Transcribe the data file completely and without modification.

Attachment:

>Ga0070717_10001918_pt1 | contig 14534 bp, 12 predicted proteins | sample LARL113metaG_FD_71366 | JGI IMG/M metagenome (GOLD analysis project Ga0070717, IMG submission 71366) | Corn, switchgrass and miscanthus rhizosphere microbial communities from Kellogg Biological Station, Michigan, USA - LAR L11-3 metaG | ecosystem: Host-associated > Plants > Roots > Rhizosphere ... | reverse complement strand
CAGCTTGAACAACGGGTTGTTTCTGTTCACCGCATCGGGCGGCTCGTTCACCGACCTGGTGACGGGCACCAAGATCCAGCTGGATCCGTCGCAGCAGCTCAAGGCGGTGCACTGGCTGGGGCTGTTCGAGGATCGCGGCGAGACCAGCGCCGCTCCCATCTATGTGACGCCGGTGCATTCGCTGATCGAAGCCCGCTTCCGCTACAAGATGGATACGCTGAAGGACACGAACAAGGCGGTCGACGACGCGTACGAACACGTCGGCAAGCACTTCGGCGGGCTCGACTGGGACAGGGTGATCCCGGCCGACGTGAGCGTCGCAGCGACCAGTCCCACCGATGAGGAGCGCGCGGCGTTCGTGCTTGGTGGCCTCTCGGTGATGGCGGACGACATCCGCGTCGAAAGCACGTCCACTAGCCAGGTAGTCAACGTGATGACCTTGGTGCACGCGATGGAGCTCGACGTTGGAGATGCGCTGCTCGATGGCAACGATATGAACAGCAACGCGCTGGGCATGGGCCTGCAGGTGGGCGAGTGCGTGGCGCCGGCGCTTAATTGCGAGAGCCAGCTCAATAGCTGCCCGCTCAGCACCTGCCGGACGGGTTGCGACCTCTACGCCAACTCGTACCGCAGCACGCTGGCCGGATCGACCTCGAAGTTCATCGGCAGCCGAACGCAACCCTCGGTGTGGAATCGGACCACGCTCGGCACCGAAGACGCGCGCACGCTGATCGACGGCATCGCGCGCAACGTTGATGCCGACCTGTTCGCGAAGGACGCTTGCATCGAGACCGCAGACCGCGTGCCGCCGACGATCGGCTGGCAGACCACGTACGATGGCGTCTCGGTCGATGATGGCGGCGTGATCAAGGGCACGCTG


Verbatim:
>Ga0070717_10001918_pt1 | contig 14534 bp, 12 predicted proteins | sample LARL113metaG_FD_71366 | JGI IMG/M metagenome (GOLD analysis project Ga0070717, IMG submission 71366) | Corn, switchgrass and miscanthus rhizosphere microbial communities from Kellogg Biological Station, Michigan, USA - LAR L11-3 metaG | ecosystem: Host-associated > Plants > Roots > Rhizosphere ... | reverse complement strand
CAGCTTGAACAACGGGTTGTTTCTGTTCACCGCATCGGGCGGCTCGTTCACCGACCTGGTGACGGGCACCAAGATCCAGCTGGATCCGTCGCAGCAGCTCAAGGCGGTGCACTGGCTGGGGCTGTTCGAGGATCGCGGCGAGACCAGCGCCGCTCCCATCTATGTGACGCCGGTGCATTCGCTGATCGAAGCCCGCTTCCGCTACAAGATGGATACGCTGAAGGACACGAACAAGGCGGTCGACGACGCGTACGAACACGTCGGCAAGCACTTCGGCGGGCTCGACTGGGACAGGGTGATCCCGGCCGACGTGAGCGTCGCAGCGACCAGTCCCACCGATGAGGAGCGCGCGGCGTTCGTGCTTGGTGGCCTCTCGGTGATGGCGGACGACATCCGCGTCGAAAGCACGTCCACTAGCCAGGTAGTCAACGTGATGACCTTGGTGCACGCGATGGAGCTCGACGTTGGAGATGCGCTGCTCGATGGCAACGATATGAACAGCAACGCGCTGGGCATGGGCCTGCAGGTGGGCGAGTGCGTGGCGCCGGCGCTTAATTGCGAGAGCCAGCTCAATAGCTGCCCGCTCAGCACCTGCCGGACGGGTTGCGACCTCTACGCCAACTCGTACCGCAGCACGCTGGCCGGATCGACCTCGAAGTTCATCGGCAGCCGAACGCAACCCTCGGTGTGGAATCGGACCACGCTCGGCACCGAAGACGCGCGCACGCTGATCGACGGCATCGCGCGCAACGTTGATGCCGACCTGTTCGCGAAGGACGCTTGCATCGAGACCGCAGACCGCGTGCCGCCGACGATCGGCTGGCAGACCACGTACGATGGCGTCTCGGTCGATGATGGCGGCGTGATCAAGGGCACGCTG